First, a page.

Location: Sugarbeet and Bean ResearchTitle: Tuber blight development in potato cultivars in response to different genotypes of Phytophthora infestans Author
Submitted to: Journal of Phytopathology
Publication Type: Peer Reviewed Journal
Publication Acceptance Date: 6/25/2013
Publication Date: 1/1/2014
Citation: Rojas, A., Kirk, W.W., Gachango, E., Douches, D.S., Hanson, L.E. 2014. Tuber blight development in potato cultivars in response to different genotypes of Phytophthora infestans. Journal of Phytopathology. 162(1):33-42. Interpretive Summary: Potato late blight is one of the most devastating diseases of potato under cool, wet conditions. Potato tubers are an important factor in spread and survival of the pathogen, Phytophthora infestans. Several different genotypes of P. infestans have been associated with the disease. Introductions of new genotypes can affect how the disease is managed. During 2009-2010, a late blight epidemic spread through several states of the U.S. that was characterized by a new P. infestans genotype, designated US-22. The aim of this research was to examine the interaction between potato tubers with the US-22 genotype in comparison with previously identified genotypes of the pathogen. Tuber blight development was characterized based on symptoms of darkened tissue. The response of the potato tubers indicated that P. infestans genotype US-8 was more aggressive than US-22, but US-22 isolates from potato were more virulent on tubers than those from tomato. A cultivar, Jacqueline Lee, showed consistent tuber blight resistance to all genotypes tested, but other potato cultivars varied in susceptibility. Although US-22 was less virulent than US-8, it can still infect tubers and should be considered in screening for host resistance.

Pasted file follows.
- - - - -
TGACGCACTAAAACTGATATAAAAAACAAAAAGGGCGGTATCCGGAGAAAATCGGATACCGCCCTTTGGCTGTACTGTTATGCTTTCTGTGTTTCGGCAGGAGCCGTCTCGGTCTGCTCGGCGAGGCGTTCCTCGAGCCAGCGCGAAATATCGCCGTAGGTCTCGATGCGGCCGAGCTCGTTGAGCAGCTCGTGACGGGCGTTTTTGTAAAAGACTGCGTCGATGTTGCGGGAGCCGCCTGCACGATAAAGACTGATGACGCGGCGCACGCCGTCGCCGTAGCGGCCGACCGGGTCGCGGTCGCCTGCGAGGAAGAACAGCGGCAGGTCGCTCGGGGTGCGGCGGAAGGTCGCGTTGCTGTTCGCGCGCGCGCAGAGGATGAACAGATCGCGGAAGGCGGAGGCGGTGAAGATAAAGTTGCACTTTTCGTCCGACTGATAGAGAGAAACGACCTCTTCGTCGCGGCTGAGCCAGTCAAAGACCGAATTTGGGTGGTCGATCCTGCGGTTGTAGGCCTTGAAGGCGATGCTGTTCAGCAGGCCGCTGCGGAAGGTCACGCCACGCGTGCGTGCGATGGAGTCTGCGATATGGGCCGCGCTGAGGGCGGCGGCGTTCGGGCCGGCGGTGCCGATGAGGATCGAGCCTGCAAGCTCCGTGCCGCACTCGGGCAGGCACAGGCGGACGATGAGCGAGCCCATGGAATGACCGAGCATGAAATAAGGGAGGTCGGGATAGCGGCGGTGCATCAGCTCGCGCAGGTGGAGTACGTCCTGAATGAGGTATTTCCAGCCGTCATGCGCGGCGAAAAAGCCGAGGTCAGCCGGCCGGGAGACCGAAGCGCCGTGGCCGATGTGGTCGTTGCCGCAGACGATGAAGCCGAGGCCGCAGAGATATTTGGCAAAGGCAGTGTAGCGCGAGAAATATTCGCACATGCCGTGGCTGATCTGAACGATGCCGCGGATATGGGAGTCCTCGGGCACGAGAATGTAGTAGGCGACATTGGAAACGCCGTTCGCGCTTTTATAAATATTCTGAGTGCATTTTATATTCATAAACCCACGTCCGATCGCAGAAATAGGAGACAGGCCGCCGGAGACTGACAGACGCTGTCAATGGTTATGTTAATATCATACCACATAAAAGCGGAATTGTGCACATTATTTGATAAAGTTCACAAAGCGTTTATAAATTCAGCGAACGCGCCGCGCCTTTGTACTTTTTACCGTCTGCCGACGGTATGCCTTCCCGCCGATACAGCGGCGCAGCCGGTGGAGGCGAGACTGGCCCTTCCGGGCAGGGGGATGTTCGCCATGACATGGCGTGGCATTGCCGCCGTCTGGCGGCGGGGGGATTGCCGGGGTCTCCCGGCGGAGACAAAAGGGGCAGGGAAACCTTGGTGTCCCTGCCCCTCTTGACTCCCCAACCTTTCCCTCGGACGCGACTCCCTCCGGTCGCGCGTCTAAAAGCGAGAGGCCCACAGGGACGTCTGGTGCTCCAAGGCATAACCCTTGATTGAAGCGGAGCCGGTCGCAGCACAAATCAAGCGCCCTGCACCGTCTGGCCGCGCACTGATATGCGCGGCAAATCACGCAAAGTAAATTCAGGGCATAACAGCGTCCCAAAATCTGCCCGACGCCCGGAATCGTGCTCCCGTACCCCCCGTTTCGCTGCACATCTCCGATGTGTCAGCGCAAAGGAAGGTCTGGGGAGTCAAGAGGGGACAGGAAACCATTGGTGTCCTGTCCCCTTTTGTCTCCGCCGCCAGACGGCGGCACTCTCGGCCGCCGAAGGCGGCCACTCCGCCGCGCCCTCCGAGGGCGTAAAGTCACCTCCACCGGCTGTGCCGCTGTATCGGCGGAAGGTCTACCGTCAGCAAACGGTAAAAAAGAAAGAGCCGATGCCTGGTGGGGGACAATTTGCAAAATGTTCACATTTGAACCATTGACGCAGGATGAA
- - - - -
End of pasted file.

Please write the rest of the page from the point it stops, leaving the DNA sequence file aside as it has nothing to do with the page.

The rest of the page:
Technical Abstract: Potato late blight, caused by Phytophthora infestans, is one of the most devastating diseases in potatoes, causing significant loses under disease-conducive conditions. Migrations or introduction of new genotypes to a specific region impose a different set of criteria for consideration for potato growers and researchers. During 2009-2010, the North Eastern US suffered a late blight epidemic that quickly spread through several states. The epidemic was characterized by the appearance of a genotype designated as US-22, which was isolated from tomato and potato plants. Since potato tubers are an essential component of epidemics, different cultivars were challenged with various genotypes of P. infestans, including different isolates of the genotype US-22 to examine the response. Tuber blight development was characterized in terms of tissue darkening and lenticel infection expressed as relative area under the disease progress curve (RAUDPC). The response indicated that US-8 was more aggressive than US-22, but US-22 isolates obtained from potato were more virulent on potato than those from tomato. The periderm responses to infection tended to be low, but still US-8 was more likely to infect than US-22. The cultivar Jacqueline Lee showed consistent tuber blight resistance. Although US-22 was less virulent in comparison to US-8, it can still infect tubers and should be considered as a significant factor in managing late blight through host resistance.